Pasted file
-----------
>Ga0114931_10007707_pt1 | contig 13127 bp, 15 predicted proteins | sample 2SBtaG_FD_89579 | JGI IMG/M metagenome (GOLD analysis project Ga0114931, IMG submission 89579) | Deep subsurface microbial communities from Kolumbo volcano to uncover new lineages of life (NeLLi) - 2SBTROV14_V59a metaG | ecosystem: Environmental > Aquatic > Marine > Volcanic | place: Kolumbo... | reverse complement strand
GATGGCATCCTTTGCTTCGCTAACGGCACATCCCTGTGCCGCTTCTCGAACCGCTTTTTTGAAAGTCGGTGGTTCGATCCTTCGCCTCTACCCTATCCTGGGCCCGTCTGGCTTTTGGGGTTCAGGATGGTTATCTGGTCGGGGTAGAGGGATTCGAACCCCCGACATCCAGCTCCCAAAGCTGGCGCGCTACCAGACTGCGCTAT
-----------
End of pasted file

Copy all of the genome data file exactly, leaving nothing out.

>Ga0114931_10007707_pt1 | contig 13127 bp, 15 predicted proteins | sample 2SBtaG_FD_89579 | JGI IMG/M metagenome (GOLD analysis project Ga0114931, IMG submission 89579) | Deep subsurface microbial communities from Kolumbo volcano to uncover new lineages of life (NeLLi) - 2SBTROV14_V59a metaG | ecosystem: Environmental > Aquatic > Marine > Volcanic | place: Kolumbo... | reverse complement strand
GATGGCATCCTTTGCTTCGCTAACGGCACATCCCTGTGCCGCTTCTCGAACCGCTTTTTTGAAAGTCGGTGGTTCGATCCTTCGCCTCTACCCTATCCTGGGCCCGTCTGGCTTTTGGGGTTCAGGATGGTTATCTGGTCGGGGTAGAGGGATTCGAACCCCCGACATCCAGCTCCCAAAGCTGGCGCGCTACCAGACTGCGCTAT